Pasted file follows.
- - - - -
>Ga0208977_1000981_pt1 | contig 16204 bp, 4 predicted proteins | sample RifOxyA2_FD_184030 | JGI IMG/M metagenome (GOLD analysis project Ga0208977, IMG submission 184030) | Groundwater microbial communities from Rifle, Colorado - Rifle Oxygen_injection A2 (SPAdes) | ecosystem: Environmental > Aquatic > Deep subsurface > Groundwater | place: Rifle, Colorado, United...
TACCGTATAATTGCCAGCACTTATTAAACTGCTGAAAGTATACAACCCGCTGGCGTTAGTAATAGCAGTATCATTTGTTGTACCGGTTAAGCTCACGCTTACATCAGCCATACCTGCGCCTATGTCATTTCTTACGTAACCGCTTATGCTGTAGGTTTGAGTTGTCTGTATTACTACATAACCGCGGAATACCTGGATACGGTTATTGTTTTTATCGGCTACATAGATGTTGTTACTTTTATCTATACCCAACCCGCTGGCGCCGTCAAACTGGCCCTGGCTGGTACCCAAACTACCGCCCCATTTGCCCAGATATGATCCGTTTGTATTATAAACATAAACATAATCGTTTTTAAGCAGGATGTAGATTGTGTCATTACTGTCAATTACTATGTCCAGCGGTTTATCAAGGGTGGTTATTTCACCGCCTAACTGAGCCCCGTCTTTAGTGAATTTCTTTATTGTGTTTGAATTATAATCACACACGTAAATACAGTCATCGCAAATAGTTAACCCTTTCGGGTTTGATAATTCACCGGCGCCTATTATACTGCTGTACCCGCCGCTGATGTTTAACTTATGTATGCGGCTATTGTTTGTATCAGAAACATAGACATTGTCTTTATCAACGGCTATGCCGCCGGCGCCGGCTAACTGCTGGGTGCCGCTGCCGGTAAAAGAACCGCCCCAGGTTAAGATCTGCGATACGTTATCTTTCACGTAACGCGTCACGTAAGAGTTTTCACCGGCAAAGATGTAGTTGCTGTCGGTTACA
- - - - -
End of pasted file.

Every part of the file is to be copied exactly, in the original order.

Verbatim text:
>Ga0208977_1000981_pt1 | contig 16204 bp, 4 predicted proteins | sample RifOxyA2_FD_184030 | JGI IMG/M metagenome (GOLD analysis project Ga0208977, IMG submission 184030) | Groundwater microbial communities from Rifle, Colorado - Rifle Oxygen_injection A2 (SPAdes) | ecosystem: Environmental > Aquatic > Deep subsurface > Groundwater | place: Rifle, Colorado, United...
TACCGTATAATTGCCAGCACTTATTAAACTGCTGAAAGTATACAACCCGCTGGCGTTAGTAATAGCAGTATCATTTGTTGTACCGGTTAAGCTCACGCTTACATCAGCCATACCTGCGCCTATGTCATTTCTTACGTAACCGCTTATGCTGTAGGTTTGAGTTGTCTGTATTACTACATAACCGCGGAATACCTGGATACGGTTATTGTTTTTATCGGCTACATAGATGTTGTTACTTTTATCTATACCCAACCCGCTGGCGCCGTCAAACTGGCCCTGGCTGGTACCCAAACTACCGCCCCATTTGCCCAGATATGATCCGTTTGTATTATAAACATAAACATAATCGTTTTTAAGCAGGATGTAGATTGTGTCATTACTGTCAATTACTATGTCCAGCGGTTTATCAAGGGTGGTTATTTCACCGCCTAACTGAGCCCCGTCTTTAGTGAATTTCTTTATTGTGTTTGAATTATAATCACACACGTAAATACAGTCATCGCAAATAGTTAACCCTTTCGGGTTTGATAATTCACCGGCGCCTATTATACTGCTGTACCCGCCGCTGATGTTTAACTTATGTATGCGGCTATTGTTTGTATCAGAAACATAGACATTGTCTTTATCAACGGCTATGCCGCCGGCGCCGGCTAACTGCTGGGTGCCGCTGCCGGTAAAAGAACCGCCCCAGGTTAAGATCTGCGATACGTTATCTTTCACGTAACGCGTCACGTAAGAGTTTTCACCGGCAAAGATGTAGTTGCTGTCGGTTACA